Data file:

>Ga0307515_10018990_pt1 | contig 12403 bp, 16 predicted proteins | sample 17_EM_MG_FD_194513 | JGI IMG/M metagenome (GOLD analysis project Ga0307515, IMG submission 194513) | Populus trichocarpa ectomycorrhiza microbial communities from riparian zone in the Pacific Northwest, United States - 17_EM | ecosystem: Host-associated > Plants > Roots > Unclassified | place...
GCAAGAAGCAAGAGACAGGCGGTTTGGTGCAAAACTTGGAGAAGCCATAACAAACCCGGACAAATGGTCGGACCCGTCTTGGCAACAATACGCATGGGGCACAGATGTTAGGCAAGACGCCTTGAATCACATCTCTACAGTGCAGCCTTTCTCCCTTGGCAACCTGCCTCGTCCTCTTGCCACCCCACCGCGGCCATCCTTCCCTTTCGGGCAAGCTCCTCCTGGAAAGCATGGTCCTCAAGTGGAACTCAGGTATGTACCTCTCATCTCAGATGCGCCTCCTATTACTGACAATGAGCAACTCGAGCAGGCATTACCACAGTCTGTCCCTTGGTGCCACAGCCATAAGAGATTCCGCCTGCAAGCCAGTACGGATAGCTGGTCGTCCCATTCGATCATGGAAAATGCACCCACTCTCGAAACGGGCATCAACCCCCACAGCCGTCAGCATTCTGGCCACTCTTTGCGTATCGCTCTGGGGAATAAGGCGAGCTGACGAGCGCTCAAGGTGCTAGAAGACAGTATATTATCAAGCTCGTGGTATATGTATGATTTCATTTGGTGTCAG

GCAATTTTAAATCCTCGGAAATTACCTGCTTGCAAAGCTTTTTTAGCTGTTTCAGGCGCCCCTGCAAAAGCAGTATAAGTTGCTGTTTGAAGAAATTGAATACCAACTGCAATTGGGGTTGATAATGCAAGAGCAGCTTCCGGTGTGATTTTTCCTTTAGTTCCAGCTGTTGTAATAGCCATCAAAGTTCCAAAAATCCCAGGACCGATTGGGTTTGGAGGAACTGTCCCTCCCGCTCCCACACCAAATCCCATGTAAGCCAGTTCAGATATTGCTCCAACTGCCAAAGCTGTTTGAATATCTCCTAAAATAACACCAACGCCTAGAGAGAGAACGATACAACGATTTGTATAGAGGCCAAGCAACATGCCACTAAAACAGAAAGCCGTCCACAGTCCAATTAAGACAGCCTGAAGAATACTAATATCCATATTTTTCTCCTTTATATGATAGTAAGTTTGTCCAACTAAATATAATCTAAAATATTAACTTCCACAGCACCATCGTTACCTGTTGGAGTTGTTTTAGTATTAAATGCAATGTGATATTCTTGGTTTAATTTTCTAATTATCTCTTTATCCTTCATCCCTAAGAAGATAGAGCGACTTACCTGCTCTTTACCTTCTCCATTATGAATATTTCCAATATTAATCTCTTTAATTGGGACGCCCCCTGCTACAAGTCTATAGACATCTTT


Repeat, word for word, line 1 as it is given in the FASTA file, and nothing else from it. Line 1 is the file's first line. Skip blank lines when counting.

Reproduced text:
>Ga0307515_10018990_pt1 | contig 12403 bp, 16 predicted proteins | sample 17_EM_MG_FD_194513 | JGI IMG/M metagenome (GOLD analysis project Ga0307515, IMG submission 194513) | Populus trichocarpa ectomycorrhiza microbial communities from riparian zone in the Pacific Northwest, United States - 17_EM | ecosystem: Host-associated > Plants > Roots > Unclassified | place...